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Hyperion Records

APR5636 - Paderewski – His final recordings

Recording details: Various dates
HMV, United Kingdom
Release date: September 2009
Total duration: 73 minutes 55 seconds

Paderewski – His final recordings
Rondo in A minor K511  [9'55]  Wolfgang Amadeus Mozart (1756-1791)  recorded 30 January 1937
Adagio sostenuto  [5'31]  recorded 30 January 1937
Allegretto  [2'21]  recorded 30 January 1937
Presto agitato  [6'15]  recorded 30 January 1937
A flat major  [5'22]  recorded 15 November 1938
Nocturne in B major Op 62 No 1  [5'37]  Frédéric Chopin (1810-1849)  recorded 15 November 1938
Waltz in C sharp minor Op 64 No 2  [2'50]  Frédéric Chopin (1810-1849)  recorded 15 November 1938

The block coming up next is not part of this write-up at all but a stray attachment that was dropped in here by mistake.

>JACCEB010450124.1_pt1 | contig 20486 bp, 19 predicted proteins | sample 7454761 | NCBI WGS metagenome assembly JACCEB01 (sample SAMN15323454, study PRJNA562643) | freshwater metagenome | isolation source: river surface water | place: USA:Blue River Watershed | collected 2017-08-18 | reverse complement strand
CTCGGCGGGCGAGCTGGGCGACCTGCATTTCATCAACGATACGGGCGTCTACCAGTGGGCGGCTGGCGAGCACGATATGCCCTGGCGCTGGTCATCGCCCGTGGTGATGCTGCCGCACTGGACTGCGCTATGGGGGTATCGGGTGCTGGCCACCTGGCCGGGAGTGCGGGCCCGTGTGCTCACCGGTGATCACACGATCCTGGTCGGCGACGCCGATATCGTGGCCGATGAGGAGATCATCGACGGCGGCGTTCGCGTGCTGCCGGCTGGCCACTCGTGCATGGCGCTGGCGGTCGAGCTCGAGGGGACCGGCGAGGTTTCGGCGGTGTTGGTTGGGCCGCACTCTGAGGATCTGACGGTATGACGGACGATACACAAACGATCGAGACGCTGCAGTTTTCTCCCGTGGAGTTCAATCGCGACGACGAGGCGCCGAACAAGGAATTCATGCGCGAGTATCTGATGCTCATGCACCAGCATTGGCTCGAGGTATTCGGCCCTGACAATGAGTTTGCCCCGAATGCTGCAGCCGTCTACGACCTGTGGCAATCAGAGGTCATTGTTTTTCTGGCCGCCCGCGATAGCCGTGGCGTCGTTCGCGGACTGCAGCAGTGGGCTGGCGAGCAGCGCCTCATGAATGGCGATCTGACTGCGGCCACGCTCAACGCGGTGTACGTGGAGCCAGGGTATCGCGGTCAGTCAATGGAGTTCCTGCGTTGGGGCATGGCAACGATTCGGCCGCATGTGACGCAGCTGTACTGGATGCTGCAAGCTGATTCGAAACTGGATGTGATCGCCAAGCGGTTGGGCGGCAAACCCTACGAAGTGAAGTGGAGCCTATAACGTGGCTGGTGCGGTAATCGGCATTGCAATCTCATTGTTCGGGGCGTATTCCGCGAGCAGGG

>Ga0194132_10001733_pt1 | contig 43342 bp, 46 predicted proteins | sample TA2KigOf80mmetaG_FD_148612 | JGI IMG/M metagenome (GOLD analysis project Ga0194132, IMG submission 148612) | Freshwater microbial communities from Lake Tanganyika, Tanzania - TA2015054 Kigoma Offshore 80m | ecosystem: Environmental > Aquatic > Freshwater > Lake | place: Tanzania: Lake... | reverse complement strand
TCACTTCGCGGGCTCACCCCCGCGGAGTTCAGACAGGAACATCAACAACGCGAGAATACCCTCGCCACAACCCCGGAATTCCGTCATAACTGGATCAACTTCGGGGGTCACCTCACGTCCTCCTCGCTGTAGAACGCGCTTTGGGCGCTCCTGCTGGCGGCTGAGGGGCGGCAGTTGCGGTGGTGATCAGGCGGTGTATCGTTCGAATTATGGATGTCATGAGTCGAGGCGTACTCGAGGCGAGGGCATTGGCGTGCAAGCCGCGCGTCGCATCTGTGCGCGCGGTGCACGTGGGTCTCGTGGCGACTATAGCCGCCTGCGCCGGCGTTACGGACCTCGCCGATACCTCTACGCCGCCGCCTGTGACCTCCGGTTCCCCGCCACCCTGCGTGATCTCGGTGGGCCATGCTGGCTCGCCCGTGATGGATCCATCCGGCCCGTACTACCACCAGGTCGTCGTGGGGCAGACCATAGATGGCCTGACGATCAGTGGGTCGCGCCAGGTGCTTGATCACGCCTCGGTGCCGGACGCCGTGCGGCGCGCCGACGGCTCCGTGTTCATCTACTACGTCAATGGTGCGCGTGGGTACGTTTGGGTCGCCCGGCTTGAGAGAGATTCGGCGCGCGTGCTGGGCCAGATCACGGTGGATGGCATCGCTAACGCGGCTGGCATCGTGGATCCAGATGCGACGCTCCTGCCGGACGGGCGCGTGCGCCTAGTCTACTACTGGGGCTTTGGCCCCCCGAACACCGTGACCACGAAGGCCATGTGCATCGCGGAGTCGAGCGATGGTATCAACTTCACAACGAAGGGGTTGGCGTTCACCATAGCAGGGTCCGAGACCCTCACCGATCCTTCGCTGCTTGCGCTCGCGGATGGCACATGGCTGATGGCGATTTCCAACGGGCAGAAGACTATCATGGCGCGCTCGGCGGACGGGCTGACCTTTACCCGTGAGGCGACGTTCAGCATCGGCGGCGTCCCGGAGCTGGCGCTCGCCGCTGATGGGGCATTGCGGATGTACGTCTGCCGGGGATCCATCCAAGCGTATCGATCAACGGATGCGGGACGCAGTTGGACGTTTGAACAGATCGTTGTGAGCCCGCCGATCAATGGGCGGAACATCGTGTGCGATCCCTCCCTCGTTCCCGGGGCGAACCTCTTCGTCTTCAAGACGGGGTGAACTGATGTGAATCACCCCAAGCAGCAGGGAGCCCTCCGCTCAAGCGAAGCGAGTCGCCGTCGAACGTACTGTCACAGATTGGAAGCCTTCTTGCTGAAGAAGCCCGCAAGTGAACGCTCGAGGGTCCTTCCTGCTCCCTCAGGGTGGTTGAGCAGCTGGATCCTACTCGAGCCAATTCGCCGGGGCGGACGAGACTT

Polonaise in A flat major Op 53  [7'22]  Frédéric Chopin (1810-1849)  recorded 30 January 1937

This is a recording from Appian Publications & Recordings Ltd (to quote the full title)—the label invariably more familiarly known simply as "APR".

Since its foundation in 1986, APR has won an enviable reputation as a quality label devoted predominantly—though not exclusively—to historic piano recordings. In particular APR has won countless laurels for the high standard of its 78rpm restoration work—"Transfers of genius" to quote one critic—as well as the detail and content of its booklets.

Introduction  EnglishFrançaisDeutsch
Paderewski is a most difficult man and would simply delegate your letter to the waste-paper basket. Personal contact is the only way in which to approach Paderewski and that only through very good friends of his.